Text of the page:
Michelle Rhee was in Ohio yesterday, and had a Q&A with StateImpact. A few of her answers raised eyebrows.
A: It’s very interesting. John Kasich is a Republican, I’m a Democrat, so we certainly don’t agree on all issues. But as it pertains to education and education reform, I have found Gov. Kasich to be a very, very strong proponent of reform.
What people label themselves as is a matter of personal preference, but one isn't hard pressed to notice that Rhee spent the better part of 2011 working very closely with Republican governor's and finding so few friends in the Democratic party that her lobbying front group "StudentsFirst" had to go out and hire a PR flack. You don't have to take our word for it though. Leaked in a memo, Rhee spoke of her "Waiting for Superman" event with the governor being designed to boost the governor's flagging approvals
Drive to Cleveland!
@ 6:10 Governor Kasich will start the viewing of Waiting for Superman. Margaret Spelling will give a pre-taped special message at the beginning. Mafara will be on site.
(NOTE: WFS will be broadcast via webcam to six other town hall meetings through out the state. The locations were chosen based on districts where we need to sure up support for the Governor’s budget. It’s also being broadcast via webcam for house parties that were put together by the Partnership for Ohio’s Future.)
Did we also mention that Rhee's lobby group helped craft parts of SB5? They did. So when she talks about how popular her agenda is, being reminded it was defeated 62%-38% isn't being unkind, it's being truthful.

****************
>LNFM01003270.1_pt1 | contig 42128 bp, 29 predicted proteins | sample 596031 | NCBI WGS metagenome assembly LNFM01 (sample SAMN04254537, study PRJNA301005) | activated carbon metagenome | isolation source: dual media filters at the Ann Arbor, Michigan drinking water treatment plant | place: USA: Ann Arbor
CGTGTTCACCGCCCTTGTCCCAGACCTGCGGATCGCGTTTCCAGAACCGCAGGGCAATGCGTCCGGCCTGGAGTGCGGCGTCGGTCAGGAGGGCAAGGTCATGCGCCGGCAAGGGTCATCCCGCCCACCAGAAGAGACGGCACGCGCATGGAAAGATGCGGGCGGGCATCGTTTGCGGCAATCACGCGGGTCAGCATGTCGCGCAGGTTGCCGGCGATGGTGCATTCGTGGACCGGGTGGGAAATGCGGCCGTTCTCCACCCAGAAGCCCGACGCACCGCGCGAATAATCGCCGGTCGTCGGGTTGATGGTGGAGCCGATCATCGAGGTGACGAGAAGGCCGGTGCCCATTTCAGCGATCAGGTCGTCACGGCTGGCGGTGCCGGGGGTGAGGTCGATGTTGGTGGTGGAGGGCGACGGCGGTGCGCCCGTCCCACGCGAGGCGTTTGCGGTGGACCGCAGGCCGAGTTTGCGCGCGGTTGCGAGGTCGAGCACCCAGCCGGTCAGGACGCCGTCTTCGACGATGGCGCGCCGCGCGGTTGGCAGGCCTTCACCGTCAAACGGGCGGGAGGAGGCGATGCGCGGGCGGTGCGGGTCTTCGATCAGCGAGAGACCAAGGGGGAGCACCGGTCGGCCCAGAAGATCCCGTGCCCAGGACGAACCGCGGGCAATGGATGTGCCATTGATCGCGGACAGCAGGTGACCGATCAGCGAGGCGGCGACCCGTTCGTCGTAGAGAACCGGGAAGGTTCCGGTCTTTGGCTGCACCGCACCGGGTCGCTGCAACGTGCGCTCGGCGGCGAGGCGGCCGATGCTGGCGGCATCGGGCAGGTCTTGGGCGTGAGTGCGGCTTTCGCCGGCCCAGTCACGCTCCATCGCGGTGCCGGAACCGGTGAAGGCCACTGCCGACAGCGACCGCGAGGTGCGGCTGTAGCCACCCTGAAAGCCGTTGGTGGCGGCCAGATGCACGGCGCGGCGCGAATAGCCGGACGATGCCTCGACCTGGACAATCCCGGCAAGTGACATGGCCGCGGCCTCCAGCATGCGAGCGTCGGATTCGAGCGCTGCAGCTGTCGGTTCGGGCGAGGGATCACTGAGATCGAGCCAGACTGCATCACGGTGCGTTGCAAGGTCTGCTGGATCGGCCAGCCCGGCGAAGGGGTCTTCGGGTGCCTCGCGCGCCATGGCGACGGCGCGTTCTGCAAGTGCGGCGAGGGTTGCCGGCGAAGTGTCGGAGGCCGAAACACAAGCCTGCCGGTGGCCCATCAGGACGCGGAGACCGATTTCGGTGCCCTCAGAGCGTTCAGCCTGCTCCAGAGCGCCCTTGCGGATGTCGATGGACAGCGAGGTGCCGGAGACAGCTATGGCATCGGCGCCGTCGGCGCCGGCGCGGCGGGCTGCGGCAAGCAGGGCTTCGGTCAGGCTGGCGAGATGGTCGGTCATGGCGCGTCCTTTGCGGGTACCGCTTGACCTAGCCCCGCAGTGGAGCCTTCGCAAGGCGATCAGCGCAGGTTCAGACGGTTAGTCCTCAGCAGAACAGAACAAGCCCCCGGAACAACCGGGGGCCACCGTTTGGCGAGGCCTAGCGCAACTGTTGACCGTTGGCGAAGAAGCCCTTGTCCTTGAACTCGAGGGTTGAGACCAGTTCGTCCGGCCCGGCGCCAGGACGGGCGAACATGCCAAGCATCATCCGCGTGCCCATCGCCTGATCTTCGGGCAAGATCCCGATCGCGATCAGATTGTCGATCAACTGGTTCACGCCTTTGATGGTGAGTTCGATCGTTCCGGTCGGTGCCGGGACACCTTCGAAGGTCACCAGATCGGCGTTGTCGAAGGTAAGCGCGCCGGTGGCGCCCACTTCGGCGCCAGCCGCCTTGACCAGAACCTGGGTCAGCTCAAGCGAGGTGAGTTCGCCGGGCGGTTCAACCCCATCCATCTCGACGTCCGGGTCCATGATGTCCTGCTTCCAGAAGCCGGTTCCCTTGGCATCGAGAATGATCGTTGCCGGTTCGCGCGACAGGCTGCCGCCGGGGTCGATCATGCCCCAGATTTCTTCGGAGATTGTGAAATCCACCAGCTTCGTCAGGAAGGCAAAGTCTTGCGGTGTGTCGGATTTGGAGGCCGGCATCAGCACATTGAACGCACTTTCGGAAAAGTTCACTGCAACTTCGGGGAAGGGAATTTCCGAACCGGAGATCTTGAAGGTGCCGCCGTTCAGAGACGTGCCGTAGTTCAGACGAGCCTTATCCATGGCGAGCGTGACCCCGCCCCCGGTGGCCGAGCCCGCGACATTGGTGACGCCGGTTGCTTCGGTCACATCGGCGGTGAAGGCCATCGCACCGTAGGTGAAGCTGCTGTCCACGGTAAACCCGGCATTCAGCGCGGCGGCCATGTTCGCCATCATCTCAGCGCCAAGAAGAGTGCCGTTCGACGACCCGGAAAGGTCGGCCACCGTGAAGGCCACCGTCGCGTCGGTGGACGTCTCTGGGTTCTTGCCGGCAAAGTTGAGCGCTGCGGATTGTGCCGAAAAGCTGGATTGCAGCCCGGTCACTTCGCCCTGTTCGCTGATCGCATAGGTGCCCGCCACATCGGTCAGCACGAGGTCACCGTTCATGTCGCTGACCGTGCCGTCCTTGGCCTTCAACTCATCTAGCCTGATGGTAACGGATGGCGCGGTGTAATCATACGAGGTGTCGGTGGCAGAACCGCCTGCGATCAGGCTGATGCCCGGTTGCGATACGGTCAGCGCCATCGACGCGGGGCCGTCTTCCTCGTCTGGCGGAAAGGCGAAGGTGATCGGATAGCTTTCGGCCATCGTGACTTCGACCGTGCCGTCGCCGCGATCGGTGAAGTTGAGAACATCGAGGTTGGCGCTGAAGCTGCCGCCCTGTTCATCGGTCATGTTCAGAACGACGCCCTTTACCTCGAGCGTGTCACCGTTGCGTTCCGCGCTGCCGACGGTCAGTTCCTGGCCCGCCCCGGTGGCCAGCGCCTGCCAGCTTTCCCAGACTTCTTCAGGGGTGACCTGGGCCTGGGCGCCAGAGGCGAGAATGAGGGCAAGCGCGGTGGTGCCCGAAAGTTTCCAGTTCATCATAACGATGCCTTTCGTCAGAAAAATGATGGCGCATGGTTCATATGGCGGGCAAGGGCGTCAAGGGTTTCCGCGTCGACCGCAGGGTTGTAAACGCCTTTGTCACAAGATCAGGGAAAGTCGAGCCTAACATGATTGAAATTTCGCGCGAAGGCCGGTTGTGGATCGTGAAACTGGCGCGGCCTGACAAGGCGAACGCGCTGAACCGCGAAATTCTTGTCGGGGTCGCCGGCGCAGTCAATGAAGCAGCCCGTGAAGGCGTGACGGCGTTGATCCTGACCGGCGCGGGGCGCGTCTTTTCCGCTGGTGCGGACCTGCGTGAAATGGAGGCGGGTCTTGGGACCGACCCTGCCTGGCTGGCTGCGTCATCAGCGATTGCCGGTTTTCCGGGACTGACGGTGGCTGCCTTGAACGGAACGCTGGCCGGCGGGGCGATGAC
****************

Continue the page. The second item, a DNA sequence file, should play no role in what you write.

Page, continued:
This, however, wasn't the Q&A that raised our eyebrows the most.
A: For example last-in, first-out basically says that if you’re the last teacher hired, you must be the first teacher fired at the time of a layoff. Makes absolutely no sense. Nobody wants layoffs to occur, but if they do have to occur then we have to do our best to ensure that the best teachers, the most highly effective teachers are maintained in the system. So I don’t see that as a Republican point of view, I don’t see that as a Democratic point of view, I see that as a pro-kid stance.
When asked about how she balances her claims to be a Democrat with her alliances with Republican governor's, she avoids the question altogether. Given how easy it is to document her Republican bona fides, that come as no surprise.
Rhee could have pivoted away form that uncomfortable question with all manner of responses. But as if to further prove our point that corporate education reformers all have a fetish for teachers losing their jobs, Rhee couldn't help herself and responded with an answer wholly about teachers losing their jobs. It's seems pathological.
The fact that Rhee and her lobby group have to resort to such contortions so early in their efforts is no surprise. We've long ago documented how deceptive they are about their agenda, and SB5's massive defeat by actual voters demonstrates they might be wise to keep their corporate education reform agenda cloaked - because when that agenda is exposed, people really don't like what they see.